Many of you have become quite good at putting on a virtual meeting or event. But few of us actually look forward to participating in them. When coworkers fail to mute their lines, are inattentive, constantly interrupt you or commit some other virtual sin, your motivation to take part deteriorates.
Since it looks like meeting remotely and attending virtual sessions are here to stay, at least occasionally, it’s time to look at what we’ve learned over the past few months on what works—some best practices. By following these simple principles, and coaching your co-presenters in advance to do so as well, almost anyone’s virtual gathering can improve.
Less Is More
To present an interesting, informative meeting or event remotely requires significant preparation. Just like a well-produced show has a quality script—a well-designed meeting has a well-designed agenda. The agenda should contain one to three high priority items at the most. The more specific your agenda, the more likely you will stay focused. Instead of just a list of speakers and topics, an agenda should encourage participants to start thinking about the topic. Consider having them do a little pre-event work, such as:
- Ask some questions for them to consider in advance.
- Have them bring their own topic-related questions to the event.
- Assign reading to make sure they are well-informed, which will save in-meeting time as well.
- If decision making is involved, have them prepare arguments for/against in advance.
Virtual events should be short—30 to 40 minutes maximum. (Zoom has a 40-minute time limit for a reason.) It is better to have two 40-minute events than one 90-minute event. A virtual meeting is not the time to just dump information on people. If it can be emailed, email it to participants ahead of time. And when it comes to sharing screens or slides, remember the MVP rule: “Minimum Viable PowerPoint.” In other words, use the least number of slides possible. And limit what you put on each, once fact or point is enough.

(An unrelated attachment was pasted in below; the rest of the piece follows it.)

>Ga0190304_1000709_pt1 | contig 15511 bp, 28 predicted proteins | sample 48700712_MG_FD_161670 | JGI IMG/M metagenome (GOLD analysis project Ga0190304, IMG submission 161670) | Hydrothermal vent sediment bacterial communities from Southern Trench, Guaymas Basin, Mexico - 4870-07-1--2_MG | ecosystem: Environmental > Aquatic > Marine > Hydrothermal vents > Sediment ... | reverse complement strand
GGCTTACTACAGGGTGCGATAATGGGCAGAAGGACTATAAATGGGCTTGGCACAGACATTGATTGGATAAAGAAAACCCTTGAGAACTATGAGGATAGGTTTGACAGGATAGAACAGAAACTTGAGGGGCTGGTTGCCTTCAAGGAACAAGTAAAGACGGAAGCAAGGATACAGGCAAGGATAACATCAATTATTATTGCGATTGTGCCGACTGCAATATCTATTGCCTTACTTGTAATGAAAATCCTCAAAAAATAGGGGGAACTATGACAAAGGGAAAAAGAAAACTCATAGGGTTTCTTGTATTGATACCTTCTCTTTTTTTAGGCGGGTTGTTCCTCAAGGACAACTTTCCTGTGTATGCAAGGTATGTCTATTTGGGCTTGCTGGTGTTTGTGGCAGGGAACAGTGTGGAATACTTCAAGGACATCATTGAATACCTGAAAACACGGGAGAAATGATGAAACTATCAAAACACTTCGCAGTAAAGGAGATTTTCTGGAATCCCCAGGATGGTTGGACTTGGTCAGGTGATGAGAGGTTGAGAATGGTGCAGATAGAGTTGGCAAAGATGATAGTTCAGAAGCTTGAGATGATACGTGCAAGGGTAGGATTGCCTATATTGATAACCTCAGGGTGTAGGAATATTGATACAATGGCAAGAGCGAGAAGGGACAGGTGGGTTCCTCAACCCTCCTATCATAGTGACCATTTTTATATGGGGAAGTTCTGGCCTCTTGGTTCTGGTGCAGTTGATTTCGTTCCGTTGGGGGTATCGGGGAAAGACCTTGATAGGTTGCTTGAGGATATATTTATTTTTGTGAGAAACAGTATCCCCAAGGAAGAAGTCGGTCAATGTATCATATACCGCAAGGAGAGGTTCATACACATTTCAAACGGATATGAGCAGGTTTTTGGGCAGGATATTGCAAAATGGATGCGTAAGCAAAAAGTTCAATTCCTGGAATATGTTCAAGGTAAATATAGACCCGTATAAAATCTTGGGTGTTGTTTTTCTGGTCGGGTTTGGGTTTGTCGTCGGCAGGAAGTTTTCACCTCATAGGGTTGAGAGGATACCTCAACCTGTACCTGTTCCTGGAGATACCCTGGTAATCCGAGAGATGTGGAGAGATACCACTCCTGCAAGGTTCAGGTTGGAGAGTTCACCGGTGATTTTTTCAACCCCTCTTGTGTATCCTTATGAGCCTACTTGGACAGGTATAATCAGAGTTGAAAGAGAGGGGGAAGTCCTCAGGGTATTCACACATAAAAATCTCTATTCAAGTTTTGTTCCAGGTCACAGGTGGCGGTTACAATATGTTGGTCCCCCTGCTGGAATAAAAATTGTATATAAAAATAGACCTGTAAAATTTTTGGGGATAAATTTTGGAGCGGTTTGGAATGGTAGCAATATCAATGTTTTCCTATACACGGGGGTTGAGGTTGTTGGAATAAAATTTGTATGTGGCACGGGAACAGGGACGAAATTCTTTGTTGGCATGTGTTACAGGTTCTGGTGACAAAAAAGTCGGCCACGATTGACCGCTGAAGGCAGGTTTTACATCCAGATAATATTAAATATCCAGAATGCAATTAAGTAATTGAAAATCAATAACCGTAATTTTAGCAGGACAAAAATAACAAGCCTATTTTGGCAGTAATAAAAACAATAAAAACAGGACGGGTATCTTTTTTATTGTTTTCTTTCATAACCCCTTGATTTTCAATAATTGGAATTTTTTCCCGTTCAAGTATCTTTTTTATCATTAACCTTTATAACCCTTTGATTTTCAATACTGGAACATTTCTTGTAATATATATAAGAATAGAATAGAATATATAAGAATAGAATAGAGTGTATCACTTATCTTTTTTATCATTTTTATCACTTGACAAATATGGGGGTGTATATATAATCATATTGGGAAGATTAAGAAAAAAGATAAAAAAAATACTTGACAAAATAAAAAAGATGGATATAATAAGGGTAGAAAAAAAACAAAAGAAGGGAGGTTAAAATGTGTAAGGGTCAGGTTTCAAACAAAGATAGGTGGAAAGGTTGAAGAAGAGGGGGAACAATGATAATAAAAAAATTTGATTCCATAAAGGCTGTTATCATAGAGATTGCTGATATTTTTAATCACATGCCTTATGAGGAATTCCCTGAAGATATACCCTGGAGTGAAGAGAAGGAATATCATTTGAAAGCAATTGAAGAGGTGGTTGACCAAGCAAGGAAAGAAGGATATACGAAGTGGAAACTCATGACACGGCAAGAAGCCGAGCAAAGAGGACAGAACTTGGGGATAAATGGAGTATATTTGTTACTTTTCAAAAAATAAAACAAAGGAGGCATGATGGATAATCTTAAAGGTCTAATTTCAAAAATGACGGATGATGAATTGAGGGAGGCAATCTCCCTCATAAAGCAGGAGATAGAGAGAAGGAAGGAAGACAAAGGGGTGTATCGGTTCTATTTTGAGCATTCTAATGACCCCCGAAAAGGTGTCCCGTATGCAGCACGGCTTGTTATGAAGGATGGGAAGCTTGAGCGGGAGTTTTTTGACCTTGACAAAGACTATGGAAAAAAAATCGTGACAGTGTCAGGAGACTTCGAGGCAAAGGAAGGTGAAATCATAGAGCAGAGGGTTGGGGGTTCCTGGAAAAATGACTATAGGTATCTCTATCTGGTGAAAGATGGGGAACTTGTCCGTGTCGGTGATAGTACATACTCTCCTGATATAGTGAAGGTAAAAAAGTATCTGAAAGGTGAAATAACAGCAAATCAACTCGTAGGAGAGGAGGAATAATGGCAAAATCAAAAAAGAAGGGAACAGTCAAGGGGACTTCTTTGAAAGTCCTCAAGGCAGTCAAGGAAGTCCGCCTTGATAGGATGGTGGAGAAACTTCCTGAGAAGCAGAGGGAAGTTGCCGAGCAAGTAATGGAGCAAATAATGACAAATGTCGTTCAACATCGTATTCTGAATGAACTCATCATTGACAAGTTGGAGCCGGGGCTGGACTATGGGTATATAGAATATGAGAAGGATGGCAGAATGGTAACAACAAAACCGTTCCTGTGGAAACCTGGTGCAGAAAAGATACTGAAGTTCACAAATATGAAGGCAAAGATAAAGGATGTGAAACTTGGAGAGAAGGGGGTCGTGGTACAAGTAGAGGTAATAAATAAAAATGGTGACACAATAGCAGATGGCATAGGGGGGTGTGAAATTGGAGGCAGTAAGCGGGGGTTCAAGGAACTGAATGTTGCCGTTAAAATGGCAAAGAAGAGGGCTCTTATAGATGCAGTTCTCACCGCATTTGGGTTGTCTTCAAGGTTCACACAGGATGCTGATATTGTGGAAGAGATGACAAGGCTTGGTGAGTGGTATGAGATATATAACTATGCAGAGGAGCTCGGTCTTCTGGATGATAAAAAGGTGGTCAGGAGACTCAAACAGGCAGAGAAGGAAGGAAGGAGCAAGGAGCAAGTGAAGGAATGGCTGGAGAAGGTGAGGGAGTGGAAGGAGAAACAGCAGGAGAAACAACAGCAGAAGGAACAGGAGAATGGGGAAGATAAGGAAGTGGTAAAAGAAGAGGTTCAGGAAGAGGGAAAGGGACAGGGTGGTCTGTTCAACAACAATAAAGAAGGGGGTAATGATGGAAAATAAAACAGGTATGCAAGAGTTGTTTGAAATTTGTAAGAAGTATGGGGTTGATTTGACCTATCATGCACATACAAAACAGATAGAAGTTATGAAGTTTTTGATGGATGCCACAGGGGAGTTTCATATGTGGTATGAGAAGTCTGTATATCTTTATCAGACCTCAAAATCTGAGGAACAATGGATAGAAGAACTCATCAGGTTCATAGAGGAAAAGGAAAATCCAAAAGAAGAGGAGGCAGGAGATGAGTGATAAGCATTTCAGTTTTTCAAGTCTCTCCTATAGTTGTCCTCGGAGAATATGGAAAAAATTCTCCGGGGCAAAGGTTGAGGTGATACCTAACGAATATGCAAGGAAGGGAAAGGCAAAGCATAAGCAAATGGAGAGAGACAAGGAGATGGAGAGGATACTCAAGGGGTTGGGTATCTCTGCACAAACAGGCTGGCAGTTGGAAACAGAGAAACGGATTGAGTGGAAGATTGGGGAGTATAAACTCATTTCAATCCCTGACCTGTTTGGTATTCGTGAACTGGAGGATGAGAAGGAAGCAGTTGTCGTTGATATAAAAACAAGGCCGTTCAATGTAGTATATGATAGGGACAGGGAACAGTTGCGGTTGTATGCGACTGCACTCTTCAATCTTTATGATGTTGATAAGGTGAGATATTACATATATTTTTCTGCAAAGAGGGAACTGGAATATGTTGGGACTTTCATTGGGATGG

In addition, prepare an activity for the early arrivers while waiting for the meeting to begin. This could be a poll, a read of the last meeting’s minutes, an ice breaker question or anything that will ensure you don’t lose people who come early but allows people who join late to do so with little disruption.
You Set the Tone
You are the host. Your energy and performance set the tone for all participants. Urge them to put away their phones and shut down their email accounts. Turn on cameras, they increase accountability. Turn on microphones in small groups to facilitate discussion but mute them in large groups (more than 10 or so) to reduce interruptions and distractions.
As the event begins, be sure to:
- Ensure your background has nothing odd or distracting.
- Look at the camera, not yourself, or other faces.
- Project voice power and vocal variation.
- Use your body language—it’s contagious. Animate the performance physically whenever possible with your gestures and postures.
- Use strong openers to set the tone: